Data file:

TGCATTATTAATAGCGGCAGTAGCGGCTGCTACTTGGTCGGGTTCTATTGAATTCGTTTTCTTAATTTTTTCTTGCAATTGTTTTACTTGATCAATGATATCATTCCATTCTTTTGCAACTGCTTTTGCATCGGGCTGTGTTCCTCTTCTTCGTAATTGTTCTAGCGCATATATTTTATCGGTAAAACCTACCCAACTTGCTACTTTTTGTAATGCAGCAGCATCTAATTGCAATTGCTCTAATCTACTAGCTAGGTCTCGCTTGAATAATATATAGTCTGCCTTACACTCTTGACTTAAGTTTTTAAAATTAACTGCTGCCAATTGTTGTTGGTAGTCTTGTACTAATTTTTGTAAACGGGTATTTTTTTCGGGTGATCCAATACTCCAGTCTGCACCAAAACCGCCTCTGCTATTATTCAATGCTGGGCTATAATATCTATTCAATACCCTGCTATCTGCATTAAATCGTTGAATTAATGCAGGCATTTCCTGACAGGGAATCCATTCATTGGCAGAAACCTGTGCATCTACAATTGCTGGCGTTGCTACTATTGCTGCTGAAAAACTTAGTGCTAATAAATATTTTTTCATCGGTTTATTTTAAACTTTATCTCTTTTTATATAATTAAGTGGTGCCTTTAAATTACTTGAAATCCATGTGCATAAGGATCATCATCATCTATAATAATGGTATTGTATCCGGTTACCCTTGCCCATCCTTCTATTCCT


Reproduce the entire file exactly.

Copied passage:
TGCATTATTAATAGCGGCAGTAGCGGCTGCTACTTGGTCGGGTTCTATTGAATTCGTTTTCTTAATTTTTTCTTGCAATTGTTTTACTTGATCAATGATATCATTCCATTCTTTTGCAACTGCTTTTGCATCGGGCTGTGTTCCTCTTCTTCGTAATTGTTCTAGCGCATATATTTTATCGGTAAAACCTACCCAACTTGCTACTTTTTGTAATGCAGCAGCATCTAATTGCAATTGCTCTAATCTACTAGCTAGGTCTCGCTTGAATAATATATAGTCTGCCTTACACTCTTGACTTAAGTTTTTAAAATTAACTGCTGCCAATTGTTGTTGGTAGTCTTGTACTAATTTTTGTAAACGGGTATTTTTTTCGGGTGATCCAATACTCCAGTCTGCACCAAAACCGCCTCTGCTATTATTCAATGCTGGGCTATAATATCTATTCAATACCCTGCTATCTGCATTAAATCGTTGAATTAATGCAGGCATTTCCTGACAGGGAATCCATTCATTGGCAGAAACCTGTGCATCTACAATTGCTGGCGTTGCTACTATTGCTGCTGAAAAACTTAGTGCTAATAAATATTTTTTCATCGGTTTATTTTAAACTTTATCTCTTTTTATATAATTAAGTGGTGCCTTTAAATTACTTGAAATCCATGTGCATAAGGATCATCATCATCTATAATAATGGTATTGTATCCGGTTACCCTTGCCCATCCTTCTATTCCT